- Item 26622 - O'Brien and Ruggles Houses, Thomaston, ca. 1960
- Contributed by Thomaston Historical Society
- Item 26622
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The house on the left was built circa 1827 by the Honorable John O’Brien, brother of shipbuilder Edward O’Brien.Show Details
John O’Brien had a marble mill on Meadow Brook with showrooms at Crick Village, the original town center at Mill River. At one time he served as warden for the Maine State Prison. He lived here with his wife, Mary Ann George, sister of Mrs. Ruggles, and their two children, Edward K. and Eli Merrill O’Brien.
The house on the right was built by John Ruggles in 1827. Mr. Ruggles came to Thomaston in 1818 and established a law office at the “Crick.” He served in the legislature and Congress, and as United States Senator, he initiated the legislation that created the reorganized Patent Office. He held Patent Number One and due to his work, he is known as the “Father of the U.S. Patent Office.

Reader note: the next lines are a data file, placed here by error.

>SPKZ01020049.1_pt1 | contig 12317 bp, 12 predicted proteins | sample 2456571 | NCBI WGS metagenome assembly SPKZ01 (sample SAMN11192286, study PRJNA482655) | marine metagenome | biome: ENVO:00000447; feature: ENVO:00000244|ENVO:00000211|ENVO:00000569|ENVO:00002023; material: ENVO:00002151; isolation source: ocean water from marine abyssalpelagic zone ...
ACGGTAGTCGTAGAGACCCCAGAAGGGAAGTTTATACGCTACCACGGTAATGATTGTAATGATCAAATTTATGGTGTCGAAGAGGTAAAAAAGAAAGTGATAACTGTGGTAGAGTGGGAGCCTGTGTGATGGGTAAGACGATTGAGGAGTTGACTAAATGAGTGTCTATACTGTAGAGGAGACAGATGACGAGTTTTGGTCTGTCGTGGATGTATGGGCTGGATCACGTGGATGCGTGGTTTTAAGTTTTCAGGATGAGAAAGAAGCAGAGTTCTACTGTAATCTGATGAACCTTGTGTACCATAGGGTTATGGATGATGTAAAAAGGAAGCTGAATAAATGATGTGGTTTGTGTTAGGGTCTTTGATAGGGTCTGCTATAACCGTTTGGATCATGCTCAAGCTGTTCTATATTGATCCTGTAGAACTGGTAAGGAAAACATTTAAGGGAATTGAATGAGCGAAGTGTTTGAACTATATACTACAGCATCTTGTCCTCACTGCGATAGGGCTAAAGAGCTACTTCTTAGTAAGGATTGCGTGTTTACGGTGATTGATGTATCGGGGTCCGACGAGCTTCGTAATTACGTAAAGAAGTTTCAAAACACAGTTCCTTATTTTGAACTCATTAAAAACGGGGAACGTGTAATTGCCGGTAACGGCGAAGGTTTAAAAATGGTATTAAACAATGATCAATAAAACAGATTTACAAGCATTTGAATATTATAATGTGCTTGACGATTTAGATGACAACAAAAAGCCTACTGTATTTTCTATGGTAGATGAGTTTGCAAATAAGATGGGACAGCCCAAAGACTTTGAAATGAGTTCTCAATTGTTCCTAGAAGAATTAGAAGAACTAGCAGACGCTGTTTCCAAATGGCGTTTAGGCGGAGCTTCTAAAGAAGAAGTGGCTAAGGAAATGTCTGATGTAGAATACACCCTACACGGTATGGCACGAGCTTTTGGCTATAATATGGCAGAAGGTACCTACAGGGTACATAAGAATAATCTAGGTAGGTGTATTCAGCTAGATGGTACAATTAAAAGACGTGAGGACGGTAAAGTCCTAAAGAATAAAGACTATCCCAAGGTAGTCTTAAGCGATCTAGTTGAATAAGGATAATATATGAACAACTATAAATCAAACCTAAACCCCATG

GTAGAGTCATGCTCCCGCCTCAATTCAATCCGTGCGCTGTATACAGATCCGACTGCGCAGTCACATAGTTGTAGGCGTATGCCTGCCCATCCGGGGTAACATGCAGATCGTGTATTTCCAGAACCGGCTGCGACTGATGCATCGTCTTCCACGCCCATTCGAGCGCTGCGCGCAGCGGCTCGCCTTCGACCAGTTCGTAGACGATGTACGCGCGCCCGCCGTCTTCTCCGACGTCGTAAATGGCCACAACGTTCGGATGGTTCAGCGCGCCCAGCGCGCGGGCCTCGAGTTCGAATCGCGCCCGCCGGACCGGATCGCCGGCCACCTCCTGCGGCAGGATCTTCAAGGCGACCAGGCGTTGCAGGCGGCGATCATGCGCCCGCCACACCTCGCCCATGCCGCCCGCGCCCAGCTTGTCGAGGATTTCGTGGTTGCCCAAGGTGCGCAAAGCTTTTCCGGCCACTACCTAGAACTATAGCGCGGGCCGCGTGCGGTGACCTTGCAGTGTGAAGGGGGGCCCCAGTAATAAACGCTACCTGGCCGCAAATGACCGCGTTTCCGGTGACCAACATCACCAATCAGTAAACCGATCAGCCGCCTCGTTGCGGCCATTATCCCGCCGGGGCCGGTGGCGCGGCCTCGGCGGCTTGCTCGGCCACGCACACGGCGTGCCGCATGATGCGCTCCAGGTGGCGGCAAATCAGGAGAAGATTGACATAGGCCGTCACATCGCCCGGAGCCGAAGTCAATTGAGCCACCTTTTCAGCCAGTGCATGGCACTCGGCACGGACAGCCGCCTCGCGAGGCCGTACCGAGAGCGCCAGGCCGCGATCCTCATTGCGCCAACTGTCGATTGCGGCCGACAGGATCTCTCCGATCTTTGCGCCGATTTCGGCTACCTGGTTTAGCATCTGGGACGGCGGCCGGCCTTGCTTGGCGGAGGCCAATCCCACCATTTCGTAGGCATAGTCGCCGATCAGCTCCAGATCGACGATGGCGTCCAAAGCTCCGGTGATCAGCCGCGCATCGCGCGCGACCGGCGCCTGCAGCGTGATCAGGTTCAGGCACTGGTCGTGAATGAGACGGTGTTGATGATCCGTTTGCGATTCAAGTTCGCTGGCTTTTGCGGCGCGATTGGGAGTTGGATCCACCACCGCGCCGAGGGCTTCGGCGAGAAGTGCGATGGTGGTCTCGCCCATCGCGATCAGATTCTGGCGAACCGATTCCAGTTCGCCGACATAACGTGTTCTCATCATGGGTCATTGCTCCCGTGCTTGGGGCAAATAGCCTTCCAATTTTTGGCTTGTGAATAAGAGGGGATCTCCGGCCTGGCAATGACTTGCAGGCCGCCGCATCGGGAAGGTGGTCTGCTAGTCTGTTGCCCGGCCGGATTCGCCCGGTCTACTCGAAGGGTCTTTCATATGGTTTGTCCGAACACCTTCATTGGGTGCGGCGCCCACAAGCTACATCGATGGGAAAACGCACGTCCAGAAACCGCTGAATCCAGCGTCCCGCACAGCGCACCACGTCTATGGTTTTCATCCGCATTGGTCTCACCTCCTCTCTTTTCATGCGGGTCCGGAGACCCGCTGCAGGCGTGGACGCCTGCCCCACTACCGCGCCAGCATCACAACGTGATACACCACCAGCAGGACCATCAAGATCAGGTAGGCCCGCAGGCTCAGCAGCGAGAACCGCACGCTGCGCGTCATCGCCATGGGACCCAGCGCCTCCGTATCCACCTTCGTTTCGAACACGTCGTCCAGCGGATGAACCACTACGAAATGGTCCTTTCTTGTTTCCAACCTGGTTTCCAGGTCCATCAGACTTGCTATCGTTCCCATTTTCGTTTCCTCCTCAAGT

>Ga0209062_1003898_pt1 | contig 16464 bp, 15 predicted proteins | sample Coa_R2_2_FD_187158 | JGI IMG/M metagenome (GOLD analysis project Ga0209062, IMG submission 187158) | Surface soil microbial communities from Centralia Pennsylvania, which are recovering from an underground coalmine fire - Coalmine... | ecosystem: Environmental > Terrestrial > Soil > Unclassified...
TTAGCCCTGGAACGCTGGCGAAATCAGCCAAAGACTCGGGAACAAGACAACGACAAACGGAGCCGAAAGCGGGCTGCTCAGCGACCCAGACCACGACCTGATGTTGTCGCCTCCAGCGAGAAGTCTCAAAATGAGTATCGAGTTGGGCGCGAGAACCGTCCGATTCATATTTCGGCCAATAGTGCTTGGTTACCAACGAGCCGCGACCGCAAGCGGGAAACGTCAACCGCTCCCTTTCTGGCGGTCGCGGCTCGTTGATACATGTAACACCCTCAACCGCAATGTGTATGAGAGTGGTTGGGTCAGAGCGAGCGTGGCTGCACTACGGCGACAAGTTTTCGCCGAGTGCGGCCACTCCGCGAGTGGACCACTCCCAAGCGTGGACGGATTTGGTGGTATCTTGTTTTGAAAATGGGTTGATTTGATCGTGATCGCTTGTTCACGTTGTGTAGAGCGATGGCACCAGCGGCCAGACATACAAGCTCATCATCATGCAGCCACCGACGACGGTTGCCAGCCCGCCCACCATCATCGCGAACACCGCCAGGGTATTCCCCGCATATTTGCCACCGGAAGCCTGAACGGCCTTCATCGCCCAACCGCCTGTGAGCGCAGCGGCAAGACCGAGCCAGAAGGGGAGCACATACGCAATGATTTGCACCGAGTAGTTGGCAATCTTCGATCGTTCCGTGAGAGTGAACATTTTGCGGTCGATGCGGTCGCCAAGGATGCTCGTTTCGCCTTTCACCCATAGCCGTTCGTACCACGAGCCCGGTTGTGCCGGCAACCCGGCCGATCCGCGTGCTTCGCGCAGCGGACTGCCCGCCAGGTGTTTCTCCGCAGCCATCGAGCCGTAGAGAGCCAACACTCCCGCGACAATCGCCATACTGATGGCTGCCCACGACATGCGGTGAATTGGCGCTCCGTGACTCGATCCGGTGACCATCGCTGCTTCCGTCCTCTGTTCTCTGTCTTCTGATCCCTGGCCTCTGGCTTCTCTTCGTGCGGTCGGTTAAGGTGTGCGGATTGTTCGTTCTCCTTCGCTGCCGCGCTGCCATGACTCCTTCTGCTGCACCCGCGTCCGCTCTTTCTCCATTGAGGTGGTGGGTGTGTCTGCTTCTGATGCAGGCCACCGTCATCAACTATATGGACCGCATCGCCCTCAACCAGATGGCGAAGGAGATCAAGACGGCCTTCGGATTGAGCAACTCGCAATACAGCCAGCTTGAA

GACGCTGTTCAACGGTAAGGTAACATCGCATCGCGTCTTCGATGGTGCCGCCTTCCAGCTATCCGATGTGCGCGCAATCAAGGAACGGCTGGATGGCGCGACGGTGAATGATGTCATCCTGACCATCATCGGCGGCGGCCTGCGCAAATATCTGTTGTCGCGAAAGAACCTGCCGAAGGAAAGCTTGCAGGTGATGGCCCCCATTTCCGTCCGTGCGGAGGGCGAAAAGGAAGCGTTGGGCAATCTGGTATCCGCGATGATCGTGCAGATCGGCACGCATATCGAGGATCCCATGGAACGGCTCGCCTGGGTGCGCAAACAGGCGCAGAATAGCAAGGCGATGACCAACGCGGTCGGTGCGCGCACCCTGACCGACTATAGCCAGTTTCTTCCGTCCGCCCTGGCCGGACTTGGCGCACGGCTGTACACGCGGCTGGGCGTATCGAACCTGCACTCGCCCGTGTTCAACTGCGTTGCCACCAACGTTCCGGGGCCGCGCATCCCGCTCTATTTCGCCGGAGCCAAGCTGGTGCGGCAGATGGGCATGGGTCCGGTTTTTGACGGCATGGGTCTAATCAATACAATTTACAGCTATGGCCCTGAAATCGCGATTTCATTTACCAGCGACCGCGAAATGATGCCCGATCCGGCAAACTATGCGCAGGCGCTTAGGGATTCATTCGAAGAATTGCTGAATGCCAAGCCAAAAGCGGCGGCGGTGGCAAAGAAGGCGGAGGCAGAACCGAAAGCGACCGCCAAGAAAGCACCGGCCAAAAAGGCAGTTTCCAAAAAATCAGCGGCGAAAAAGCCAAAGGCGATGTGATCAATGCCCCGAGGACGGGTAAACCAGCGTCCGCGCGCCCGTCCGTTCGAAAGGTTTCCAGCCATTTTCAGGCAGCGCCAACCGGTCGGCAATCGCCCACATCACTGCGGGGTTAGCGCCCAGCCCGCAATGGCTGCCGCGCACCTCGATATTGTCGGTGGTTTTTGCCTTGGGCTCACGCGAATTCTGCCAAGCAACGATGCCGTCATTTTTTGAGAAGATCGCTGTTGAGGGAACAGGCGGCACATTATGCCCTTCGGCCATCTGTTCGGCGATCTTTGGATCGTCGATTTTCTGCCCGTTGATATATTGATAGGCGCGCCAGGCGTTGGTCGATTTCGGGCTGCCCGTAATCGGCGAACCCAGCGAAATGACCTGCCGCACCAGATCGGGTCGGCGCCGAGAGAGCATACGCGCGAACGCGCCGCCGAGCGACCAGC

He was also judge of the Maine Supreme Court and was one of Thomaston’s most prominent citizens. His wife was Margaret George, sister of Mary Ann George O’Brien, who lived in the house to the west.
The Ruggles House was added to the National Register of Historic Places in 1974.